The minimum % duty cycle for nearly all Asus motherboards that have the BIOS Silent Profile feature has always been 20%. This was changed recently by Asus for some of their more recent Republic Of Gamers (ROG) boards such as the Asus Maximus VI Gene. On these ROG motherboards it is set in the BIOS to something around 35-40%.
On silent preset is 30%, here some screenshots that should put it around 28% but i waited until i gotten the lower rpm on the bios, it will usually go +20rpm, so that should set it very close to 30%.
But is important to note that this is an exceptional situation and not typical of Asus motherboard BIOS control as a whole. That said, the improvement to BIOS fan control being made by Asrock on their latest Haswell boards are to be welcomed. Perhaps at some point in the future Asus might be able to incorporate all or most of the functionality of Fan Xpert 2 in the BIOS rather than as a separate piece of software, and give all OS users the benefit of it.
Didnt know it was still 20% on none ROG boards, on my ROG GENE IV was 20%, but on my ROG GENE VI is 40% as the minimum on the manual preset.
That said, the improvement to BIOS fan control being made by Asrock on their latest Haswell boards are to be welcomed. Perhaps at some point in the future Asus might be able to incorporate all or most of the functionality of Fan Xpert 2 in the BIOS rather than as a separate piece of software, and give all OS users the benefit of it.
If nothing changes ill probably build on Asrock on Skyalke, i also liked a lot the control that Asrock is giving to their users on pure bios.
The other point that should be made is that PWM fan profiles are also part of the equation. Even if you have a motherboard that restricts BIOS PWM fan control to a minimum of 35% duty cycle it is still possible to achieve sub-500 rpm idle speeds with the right choice of fan. An example is the Scythe 140mm GlideStream PWM fan as fitted to the Ashura CPU cooler. This fan essentially has a built-in Silent Profile and holds the fan speed to a more or less a constant level all the way from 0 to 40%. The result is a quiet fan at idle and low system stress levels. However the complaint that has been levelled at this fan is that is does not spin up and fails to cool, when all that Scythe are doing is implementing an ancient silencing technique - sacrificing CPU and system temperatures to a degree in order to benefit from lower fan speeds and lower fan noise. It is possible to see this clearly now that SPCR is producing Fan Xpert 2 PWM fan profiles as part of both CPU cooler and case fan reviews. This is the profile for the 140mm GlideSteam PWM as published as part of the SPCR Ashura review:
Personally i would prefer a fan can be controlled from 0-100%, that can drop to almost 0rpm on 0%, this way with something like the Asrock motherboard you can set it the way you want it. If Asus dont remove their restriction on future generations, i'll not consider them, given that Asus FanXpert2 is the easiest way to tune/quiet fans, almost nothing is needed from the user, it comes pack with AI Suite that its far from a finish product, and specially bundle with so many things i don't need, i would prefer a stand alone FanXpert3. One point that i do dislike about AI Suite III is the way the measure the CPU temp, its werid combination of sensors that they say gives a more accurate reading, given that its not the same as any software out there (this doesn't bother me to much), but it ramps differently also, i could live with +C like an overlay, but if it scales differently then i cant adapt to it to design my desired temp graphs. My MSI Z87-GD65 works great with HWmonitor/HWinfo/CoreTemp, and the temps that i set on bios for the fan control go directly to the cores temps, really what i wished.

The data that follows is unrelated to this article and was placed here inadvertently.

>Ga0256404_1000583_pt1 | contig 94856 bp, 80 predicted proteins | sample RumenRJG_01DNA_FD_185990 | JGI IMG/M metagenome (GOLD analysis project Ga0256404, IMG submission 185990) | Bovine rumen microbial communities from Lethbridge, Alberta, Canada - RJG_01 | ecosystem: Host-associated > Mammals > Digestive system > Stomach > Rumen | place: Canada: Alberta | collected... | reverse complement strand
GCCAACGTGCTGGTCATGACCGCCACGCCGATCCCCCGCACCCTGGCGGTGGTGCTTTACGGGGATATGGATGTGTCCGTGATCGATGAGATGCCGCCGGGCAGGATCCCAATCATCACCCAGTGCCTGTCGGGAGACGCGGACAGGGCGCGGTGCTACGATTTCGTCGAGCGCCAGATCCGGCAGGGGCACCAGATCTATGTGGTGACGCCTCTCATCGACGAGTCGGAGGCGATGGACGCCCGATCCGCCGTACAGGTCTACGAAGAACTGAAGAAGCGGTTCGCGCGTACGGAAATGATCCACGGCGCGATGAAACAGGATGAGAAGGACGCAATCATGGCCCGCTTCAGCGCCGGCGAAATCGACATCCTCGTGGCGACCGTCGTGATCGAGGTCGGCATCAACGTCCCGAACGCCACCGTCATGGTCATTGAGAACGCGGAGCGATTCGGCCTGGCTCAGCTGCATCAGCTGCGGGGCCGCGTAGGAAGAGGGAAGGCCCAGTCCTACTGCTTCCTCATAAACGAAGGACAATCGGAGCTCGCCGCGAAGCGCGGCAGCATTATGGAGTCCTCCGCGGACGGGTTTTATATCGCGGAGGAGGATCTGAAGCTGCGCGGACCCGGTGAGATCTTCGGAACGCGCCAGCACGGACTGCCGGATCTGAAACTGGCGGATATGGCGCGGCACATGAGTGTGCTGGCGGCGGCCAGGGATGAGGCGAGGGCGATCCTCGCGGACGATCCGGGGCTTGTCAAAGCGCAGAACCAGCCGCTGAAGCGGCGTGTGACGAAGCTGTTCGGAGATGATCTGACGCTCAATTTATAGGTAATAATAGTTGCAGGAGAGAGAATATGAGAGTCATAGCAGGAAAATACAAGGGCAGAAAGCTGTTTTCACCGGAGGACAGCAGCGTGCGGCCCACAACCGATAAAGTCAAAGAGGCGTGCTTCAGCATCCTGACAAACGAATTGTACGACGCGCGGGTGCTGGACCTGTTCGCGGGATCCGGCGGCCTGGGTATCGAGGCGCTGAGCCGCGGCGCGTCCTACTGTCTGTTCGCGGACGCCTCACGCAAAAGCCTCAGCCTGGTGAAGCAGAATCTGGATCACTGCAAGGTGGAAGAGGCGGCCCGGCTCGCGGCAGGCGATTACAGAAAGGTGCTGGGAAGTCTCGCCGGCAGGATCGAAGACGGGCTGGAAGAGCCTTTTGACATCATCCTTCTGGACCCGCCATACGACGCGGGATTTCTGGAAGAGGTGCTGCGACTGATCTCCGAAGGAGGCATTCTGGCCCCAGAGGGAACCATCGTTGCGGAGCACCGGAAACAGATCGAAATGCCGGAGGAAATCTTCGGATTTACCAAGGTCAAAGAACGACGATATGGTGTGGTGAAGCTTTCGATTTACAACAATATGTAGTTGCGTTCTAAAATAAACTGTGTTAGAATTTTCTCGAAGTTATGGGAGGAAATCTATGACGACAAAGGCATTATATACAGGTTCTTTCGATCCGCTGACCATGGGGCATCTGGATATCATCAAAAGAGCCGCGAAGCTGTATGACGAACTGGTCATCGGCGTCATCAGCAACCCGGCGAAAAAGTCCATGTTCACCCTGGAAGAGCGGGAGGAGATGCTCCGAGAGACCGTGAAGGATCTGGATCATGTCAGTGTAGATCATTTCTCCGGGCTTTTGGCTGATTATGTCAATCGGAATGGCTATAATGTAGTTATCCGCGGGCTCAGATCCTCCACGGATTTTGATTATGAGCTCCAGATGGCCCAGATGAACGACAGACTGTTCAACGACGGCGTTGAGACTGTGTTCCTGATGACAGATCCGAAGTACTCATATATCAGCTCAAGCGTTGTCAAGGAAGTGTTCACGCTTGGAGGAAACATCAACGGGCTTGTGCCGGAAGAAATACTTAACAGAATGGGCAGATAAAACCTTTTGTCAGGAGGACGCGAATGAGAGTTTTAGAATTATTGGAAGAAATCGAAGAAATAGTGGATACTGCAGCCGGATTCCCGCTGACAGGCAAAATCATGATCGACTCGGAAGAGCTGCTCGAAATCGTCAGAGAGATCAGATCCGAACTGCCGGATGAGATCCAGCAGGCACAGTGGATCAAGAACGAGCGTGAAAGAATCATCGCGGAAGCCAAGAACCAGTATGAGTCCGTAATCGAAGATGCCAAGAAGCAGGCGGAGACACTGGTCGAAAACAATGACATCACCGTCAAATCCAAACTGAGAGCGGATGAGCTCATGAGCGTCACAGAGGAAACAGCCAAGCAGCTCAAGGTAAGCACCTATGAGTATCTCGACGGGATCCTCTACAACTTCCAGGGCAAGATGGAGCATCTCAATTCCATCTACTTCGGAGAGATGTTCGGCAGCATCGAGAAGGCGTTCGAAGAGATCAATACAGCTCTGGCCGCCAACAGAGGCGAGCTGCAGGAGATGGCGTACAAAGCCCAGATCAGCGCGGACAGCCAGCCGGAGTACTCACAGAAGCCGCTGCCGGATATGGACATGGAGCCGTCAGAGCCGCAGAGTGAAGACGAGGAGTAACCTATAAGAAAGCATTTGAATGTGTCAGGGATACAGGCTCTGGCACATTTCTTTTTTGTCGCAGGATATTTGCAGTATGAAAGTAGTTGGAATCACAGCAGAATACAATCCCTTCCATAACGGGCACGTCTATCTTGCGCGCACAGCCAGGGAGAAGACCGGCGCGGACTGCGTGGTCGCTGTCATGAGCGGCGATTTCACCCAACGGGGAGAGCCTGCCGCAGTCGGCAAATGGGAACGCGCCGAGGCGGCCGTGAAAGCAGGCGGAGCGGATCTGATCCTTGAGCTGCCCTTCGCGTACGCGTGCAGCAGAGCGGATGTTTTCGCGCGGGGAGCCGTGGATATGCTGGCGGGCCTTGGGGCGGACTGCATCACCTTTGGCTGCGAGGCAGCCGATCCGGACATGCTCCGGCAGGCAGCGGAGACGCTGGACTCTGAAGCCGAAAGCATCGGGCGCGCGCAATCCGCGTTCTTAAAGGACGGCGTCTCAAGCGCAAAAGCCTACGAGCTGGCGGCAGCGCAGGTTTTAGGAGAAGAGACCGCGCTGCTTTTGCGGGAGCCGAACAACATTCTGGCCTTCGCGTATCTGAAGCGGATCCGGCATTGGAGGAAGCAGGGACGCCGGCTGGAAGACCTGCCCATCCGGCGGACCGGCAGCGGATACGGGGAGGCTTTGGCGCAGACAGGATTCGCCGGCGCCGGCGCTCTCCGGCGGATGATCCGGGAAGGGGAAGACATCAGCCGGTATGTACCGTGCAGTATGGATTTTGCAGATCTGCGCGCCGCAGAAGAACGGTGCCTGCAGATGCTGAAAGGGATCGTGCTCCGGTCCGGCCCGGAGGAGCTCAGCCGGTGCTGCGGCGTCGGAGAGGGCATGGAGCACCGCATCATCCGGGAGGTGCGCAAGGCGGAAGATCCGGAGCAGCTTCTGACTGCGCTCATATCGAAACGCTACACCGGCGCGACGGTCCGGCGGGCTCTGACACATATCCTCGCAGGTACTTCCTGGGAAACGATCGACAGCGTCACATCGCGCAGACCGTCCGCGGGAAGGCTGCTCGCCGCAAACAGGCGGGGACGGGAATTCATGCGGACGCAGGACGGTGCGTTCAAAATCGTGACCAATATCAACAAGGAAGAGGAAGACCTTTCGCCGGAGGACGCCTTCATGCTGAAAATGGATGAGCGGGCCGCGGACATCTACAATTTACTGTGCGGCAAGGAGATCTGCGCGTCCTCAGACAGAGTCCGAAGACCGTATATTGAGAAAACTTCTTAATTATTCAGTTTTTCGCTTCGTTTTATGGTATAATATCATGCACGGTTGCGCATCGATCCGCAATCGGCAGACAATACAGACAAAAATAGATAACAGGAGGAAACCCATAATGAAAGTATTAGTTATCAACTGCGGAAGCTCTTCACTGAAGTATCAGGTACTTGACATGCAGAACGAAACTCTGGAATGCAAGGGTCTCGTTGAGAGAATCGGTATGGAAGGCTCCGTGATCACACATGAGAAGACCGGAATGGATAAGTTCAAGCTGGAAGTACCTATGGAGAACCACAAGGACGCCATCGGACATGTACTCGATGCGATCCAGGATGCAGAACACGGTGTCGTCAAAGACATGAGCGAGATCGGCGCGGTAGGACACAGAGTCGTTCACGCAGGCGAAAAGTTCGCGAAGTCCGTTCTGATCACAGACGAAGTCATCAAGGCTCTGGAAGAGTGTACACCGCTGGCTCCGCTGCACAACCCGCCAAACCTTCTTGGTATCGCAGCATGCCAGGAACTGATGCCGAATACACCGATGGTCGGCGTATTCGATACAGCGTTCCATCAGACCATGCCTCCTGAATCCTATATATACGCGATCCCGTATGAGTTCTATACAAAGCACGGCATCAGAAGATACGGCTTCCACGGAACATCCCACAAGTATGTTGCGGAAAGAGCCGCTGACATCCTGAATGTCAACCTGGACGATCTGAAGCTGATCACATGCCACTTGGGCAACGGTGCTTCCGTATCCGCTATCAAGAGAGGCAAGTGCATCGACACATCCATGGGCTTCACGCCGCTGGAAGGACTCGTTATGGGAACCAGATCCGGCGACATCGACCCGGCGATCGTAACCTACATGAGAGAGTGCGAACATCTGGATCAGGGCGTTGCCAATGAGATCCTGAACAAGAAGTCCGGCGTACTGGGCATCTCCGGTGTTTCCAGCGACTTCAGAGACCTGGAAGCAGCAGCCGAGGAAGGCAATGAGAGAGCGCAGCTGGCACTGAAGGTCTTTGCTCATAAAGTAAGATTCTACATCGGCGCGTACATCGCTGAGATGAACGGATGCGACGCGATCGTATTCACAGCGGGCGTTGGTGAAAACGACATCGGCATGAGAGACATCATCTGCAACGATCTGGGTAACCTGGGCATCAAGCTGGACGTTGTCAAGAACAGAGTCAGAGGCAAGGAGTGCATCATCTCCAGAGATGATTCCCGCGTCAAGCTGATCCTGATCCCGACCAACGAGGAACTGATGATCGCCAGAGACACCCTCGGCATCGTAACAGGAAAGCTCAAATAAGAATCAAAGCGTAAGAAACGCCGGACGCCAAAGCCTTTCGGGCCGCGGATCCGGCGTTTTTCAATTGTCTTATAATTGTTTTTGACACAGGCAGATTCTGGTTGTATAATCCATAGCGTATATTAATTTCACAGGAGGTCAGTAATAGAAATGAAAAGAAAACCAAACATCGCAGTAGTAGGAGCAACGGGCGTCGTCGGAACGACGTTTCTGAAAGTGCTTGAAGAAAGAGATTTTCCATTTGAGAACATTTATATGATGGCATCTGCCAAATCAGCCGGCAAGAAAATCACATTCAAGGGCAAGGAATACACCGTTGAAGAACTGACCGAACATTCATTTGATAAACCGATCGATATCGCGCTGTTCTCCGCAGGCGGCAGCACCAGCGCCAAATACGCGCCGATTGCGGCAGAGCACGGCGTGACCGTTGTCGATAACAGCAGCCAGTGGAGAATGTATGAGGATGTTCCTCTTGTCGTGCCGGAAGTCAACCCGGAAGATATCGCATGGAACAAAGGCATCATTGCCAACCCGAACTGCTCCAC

Another thing worth mentioning that is bad from Asus is they only offer 1 true PWM fan header, you do get two with CPU_OPT but its not controllable, its just a mirror of the CPU_FAN header, this puts it worst than MSI and AsRock that offers 2 fully controllable, and to end this, the CPU_OPT is not readable by a lot of software like HWmonitor, only with AI suite (this could be lack of support from 3rd party, but regardless its not something that will know if it happens), on MSI i can read both CPU_FAN1 (CPUFANIN) and CPU_FAN2 (SYSFANIN) on HWmonitor, this is very convenient as i have different fans on case fans and cpu.
I honestly prefer to invest more in choosing the fans and a motherboard that can control it in pure bios, and investing a little more time setting up the bios fan control, like Asrock is atm or MSI to some point.